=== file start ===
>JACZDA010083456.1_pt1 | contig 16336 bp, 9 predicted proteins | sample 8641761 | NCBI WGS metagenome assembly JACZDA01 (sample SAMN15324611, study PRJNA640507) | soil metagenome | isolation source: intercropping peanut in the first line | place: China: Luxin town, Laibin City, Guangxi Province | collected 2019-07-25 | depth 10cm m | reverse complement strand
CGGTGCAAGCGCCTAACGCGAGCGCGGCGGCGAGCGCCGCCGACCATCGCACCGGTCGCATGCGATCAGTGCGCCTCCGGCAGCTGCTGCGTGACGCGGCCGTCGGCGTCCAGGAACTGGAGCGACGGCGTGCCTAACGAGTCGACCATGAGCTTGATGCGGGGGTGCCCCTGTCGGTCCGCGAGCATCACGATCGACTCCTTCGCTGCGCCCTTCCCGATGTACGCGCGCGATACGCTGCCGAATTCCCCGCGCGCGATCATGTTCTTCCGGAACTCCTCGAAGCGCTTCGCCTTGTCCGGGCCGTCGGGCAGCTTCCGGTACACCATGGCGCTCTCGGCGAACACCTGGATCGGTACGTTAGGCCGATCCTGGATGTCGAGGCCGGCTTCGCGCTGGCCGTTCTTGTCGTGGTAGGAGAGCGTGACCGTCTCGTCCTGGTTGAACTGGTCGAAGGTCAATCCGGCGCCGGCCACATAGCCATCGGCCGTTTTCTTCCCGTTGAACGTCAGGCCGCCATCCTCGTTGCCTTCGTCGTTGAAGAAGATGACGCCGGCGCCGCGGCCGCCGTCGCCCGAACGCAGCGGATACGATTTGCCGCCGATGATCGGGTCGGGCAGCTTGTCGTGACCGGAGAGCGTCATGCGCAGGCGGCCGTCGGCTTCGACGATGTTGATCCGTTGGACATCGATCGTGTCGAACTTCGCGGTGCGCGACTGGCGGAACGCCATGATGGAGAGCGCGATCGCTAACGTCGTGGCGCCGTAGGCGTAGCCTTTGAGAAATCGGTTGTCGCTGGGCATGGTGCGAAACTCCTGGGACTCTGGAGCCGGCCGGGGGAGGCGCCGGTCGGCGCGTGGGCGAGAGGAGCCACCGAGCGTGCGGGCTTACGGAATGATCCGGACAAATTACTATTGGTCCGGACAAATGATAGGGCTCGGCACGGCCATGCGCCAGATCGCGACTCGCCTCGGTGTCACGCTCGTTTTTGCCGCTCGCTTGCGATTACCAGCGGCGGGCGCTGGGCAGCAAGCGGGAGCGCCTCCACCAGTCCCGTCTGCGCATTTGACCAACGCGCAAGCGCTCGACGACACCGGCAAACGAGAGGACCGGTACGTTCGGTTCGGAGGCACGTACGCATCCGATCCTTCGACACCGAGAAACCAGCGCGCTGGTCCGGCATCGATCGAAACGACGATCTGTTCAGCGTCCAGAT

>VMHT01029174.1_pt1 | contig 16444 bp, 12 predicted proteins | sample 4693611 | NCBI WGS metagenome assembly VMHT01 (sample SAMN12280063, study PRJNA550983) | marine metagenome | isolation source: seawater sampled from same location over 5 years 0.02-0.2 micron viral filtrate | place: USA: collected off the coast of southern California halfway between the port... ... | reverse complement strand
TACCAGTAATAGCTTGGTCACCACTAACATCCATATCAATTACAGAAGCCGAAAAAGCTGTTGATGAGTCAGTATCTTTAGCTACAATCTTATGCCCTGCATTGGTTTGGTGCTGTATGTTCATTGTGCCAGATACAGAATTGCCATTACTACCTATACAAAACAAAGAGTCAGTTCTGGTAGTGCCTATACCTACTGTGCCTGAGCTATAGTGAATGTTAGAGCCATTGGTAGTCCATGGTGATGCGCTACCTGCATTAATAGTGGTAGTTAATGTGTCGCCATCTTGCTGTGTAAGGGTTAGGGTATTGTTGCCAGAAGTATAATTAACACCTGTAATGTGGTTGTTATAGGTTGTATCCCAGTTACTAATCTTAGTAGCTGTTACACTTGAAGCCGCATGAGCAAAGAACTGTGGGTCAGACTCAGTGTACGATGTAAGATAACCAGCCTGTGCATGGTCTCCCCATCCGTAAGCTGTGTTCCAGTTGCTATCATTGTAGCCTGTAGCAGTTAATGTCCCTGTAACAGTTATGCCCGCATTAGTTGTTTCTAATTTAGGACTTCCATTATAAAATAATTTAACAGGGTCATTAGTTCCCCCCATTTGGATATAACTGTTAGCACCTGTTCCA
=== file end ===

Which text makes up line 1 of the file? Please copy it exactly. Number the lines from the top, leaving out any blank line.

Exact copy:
>JACZDA010083456.1_pt1 | contig 16336 bp, 9 predicted proteins | sample 8641761 | NCBI WGS metagenome assembly JACZDA01 (sample SAMN15324611, study PRJNA640507) | soil metagenome | isolation source: intercropping peanut in the first line | place: China: Luxin town, Laibin City, Guangxi Province | collected 2019-07-25 | depth 10cm m | reverse complement strand